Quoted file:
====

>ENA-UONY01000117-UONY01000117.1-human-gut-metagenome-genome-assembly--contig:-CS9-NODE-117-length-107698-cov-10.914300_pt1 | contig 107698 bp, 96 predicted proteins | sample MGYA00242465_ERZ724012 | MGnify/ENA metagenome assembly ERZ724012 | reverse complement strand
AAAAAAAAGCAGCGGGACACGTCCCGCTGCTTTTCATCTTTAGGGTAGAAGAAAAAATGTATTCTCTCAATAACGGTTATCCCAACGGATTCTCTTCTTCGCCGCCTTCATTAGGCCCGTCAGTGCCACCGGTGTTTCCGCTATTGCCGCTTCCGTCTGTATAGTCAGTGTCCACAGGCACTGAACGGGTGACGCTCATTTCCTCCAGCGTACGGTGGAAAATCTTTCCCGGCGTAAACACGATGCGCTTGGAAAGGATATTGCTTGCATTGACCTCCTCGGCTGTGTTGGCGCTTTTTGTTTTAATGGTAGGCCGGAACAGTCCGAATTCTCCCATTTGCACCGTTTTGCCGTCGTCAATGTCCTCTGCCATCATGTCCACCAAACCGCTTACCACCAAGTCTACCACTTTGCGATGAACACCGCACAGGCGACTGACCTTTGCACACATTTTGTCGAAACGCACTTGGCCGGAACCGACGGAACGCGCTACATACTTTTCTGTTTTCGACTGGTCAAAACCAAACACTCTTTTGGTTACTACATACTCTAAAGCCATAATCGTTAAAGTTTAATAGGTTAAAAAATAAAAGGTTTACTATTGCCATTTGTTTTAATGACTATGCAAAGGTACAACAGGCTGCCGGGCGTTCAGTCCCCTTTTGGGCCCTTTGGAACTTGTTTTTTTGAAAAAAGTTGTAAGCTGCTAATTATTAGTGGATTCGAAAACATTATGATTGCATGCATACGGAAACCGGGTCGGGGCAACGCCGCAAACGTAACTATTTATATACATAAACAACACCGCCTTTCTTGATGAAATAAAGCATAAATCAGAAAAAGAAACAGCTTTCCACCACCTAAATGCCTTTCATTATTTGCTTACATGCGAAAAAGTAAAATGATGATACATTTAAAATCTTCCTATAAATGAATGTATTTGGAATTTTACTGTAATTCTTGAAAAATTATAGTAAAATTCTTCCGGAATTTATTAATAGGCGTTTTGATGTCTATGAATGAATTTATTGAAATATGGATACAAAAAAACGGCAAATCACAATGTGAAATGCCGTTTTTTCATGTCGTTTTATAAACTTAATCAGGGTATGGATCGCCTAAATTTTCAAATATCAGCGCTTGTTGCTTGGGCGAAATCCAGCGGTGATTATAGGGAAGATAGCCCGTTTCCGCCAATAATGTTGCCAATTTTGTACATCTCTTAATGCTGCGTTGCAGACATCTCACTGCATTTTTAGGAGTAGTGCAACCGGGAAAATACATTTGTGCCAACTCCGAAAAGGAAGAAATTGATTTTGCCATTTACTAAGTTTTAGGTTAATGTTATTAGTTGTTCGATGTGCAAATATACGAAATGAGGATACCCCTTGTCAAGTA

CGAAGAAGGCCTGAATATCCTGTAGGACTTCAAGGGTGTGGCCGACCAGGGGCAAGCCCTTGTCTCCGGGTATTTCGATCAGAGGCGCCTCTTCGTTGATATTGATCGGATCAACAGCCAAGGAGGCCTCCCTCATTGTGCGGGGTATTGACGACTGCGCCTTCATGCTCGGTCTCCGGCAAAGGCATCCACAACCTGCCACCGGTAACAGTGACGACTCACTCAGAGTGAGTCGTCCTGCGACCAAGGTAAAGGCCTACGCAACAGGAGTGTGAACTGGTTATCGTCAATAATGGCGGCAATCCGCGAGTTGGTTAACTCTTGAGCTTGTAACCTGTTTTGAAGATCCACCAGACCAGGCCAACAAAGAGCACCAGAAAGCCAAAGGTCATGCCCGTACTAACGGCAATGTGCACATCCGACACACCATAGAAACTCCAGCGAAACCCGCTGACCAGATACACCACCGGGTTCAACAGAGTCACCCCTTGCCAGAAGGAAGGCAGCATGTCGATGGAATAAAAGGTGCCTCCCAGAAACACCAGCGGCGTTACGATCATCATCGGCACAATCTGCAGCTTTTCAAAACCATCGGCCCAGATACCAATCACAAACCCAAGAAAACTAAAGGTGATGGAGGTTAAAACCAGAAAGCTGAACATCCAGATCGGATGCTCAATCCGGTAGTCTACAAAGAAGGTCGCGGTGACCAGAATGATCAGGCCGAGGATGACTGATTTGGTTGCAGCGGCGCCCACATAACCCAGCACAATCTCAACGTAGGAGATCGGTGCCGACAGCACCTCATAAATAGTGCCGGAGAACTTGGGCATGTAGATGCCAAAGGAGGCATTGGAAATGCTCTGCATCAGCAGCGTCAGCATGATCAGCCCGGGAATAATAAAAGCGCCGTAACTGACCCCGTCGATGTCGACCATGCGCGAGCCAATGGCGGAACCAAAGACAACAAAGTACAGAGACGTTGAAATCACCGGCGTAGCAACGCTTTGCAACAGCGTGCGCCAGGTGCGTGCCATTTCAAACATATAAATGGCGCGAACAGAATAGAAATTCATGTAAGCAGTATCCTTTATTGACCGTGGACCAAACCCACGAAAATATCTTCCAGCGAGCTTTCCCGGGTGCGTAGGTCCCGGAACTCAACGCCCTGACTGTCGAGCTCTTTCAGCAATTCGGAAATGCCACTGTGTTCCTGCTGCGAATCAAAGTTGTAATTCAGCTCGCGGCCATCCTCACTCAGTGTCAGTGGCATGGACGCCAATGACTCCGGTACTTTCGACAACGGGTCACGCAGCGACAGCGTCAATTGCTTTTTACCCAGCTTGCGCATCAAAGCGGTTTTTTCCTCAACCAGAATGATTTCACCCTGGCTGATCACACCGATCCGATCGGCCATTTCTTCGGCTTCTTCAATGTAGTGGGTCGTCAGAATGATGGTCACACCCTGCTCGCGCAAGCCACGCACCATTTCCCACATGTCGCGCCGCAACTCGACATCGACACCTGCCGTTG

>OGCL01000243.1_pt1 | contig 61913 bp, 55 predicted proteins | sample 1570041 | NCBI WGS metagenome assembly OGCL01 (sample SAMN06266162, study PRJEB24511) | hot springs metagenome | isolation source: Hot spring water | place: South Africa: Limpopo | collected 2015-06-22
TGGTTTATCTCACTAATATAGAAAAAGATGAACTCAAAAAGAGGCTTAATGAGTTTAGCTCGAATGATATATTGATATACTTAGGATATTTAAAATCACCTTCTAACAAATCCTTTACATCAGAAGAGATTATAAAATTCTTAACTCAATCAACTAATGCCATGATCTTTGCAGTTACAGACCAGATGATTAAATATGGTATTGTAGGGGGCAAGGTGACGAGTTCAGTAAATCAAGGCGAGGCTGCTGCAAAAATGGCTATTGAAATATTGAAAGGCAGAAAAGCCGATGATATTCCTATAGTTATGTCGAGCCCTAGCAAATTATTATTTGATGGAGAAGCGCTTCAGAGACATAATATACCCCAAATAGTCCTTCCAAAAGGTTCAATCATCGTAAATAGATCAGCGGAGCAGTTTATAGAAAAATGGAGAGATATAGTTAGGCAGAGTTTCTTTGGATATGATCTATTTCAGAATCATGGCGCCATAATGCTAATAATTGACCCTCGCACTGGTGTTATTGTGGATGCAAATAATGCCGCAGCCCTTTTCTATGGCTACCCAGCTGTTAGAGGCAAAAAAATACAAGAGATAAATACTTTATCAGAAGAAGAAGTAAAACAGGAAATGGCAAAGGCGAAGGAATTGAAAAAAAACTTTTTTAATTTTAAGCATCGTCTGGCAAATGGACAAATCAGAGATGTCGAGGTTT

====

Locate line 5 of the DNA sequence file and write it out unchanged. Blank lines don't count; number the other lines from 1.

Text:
TGGTTTATCTCACTAATATAGAAAAAGATGAACTCAAAAAGAGGCTTAATGAGTTTAGCTCGAATGATATATTGATATACTTAGGATATTTAAAATCACCTTCTAACAAATCCTTTACATCAGAAGAGATTATAAAATTCTTAACTCAATCAACTAATGCCATGATCTTTGCAGTTACAGACCAGATGATTAAATATGGTATTGTAGGGGGCAAGGTGACGAGTTCAGTAAATCAAGGCGAGGCTGCTGCAAAAATGGCTATTGAAATATTGAAAGGCAGAAAAGCCGATGATATTCCTATAGTTATGTCGAGCCCTAGCAAATTATTATTTGATGGAGAAGCGCTTCAGAGACATAATATACCCCAAATAGTCCTTCCAAAAGGTTCAATCATCGTAAATAGATCAGCGGAGCAGTTTATAGAAAAATGGAGAGATATAGTTAGGCAGAGTTTCTTTGGATATGATCTATTTCAGAATCATGGCGCCATAATGCTAATAATTGACCCTCGCACTGGTGTTATTGTGGATGCAAATAATGCCGCAGCCCTTTTCTATGGCTACCCAGCTGTTAGAGGCAAAAAAATACAAGAGATAAATACTTTATCAGAAGAAGAAGTAAAACAGGAAATGGCAAAGGCGAAGGAATTGAAAAAAAACTTTTTTAATTTTAAGCATCGTCTGGCAAATGGACAAATCAGAGATGTCGAGGTTT